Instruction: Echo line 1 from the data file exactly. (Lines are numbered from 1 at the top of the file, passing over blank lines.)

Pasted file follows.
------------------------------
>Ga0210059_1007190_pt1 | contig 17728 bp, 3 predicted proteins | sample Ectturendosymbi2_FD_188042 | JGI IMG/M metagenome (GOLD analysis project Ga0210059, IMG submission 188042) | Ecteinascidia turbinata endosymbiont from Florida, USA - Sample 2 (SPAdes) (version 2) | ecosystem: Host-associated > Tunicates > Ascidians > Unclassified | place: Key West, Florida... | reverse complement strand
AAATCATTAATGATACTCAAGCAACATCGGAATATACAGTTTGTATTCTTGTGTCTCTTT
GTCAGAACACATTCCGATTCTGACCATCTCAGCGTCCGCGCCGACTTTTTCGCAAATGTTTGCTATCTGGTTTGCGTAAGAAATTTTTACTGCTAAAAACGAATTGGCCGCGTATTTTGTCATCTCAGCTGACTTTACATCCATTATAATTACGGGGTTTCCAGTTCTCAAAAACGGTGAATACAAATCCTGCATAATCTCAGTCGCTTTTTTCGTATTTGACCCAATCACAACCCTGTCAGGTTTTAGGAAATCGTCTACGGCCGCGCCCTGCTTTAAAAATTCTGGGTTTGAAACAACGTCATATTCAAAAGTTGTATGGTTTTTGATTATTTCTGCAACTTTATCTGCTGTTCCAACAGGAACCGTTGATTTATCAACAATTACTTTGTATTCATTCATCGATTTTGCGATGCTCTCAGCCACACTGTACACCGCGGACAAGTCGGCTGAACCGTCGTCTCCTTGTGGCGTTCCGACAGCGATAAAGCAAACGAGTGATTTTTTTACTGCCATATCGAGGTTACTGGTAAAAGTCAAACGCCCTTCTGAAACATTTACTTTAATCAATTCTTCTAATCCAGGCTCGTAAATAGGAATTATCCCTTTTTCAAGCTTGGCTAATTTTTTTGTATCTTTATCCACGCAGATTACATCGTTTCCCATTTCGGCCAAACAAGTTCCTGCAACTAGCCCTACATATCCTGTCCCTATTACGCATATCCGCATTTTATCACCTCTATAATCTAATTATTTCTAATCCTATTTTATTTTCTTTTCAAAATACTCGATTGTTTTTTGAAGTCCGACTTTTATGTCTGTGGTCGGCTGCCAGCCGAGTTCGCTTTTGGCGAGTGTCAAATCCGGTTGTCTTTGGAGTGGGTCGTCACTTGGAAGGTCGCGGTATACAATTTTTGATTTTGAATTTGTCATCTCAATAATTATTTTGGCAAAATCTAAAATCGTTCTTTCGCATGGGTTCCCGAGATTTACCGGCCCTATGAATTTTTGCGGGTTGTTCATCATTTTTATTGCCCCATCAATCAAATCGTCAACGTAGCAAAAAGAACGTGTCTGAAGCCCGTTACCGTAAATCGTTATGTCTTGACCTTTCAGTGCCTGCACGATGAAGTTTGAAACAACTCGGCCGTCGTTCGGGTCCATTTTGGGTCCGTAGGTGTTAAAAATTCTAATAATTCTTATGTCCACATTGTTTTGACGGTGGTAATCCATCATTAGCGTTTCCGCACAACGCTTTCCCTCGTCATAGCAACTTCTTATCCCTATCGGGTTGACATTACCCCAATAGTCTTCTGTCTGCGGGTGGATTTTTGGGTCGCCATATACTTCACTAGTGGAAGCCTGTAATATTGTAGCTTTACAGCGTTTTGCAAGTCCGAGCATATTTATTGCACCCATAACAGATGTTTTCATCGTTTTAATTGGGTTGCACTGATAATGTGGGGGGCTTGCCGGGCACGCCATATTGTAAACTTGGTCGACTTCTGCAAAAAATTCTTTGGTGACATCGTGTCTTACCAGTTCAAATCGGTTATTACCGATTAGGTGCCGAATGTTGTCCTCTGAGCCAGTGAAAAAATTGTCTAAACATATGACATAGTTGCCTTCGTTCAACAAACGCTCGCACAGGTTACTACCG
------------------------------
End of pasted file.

>Ga0210059_1007190_pt1 | contig 17728 bp, 3 predicted proteins | sample Ectturendosymbi2_FD_188042 | JGI IMG/M metagenome (GOLD analysis project Ga0210059, IMG submission 188042) | Ecteinascidia turbinata endosymbiont from Florida, USA - Sample 2 (SPAdes) (version 2) | ecosystem: Host-associated > Tunicates > Ascidians > Unclassified | place: Key West, Florida... | reverse complement strand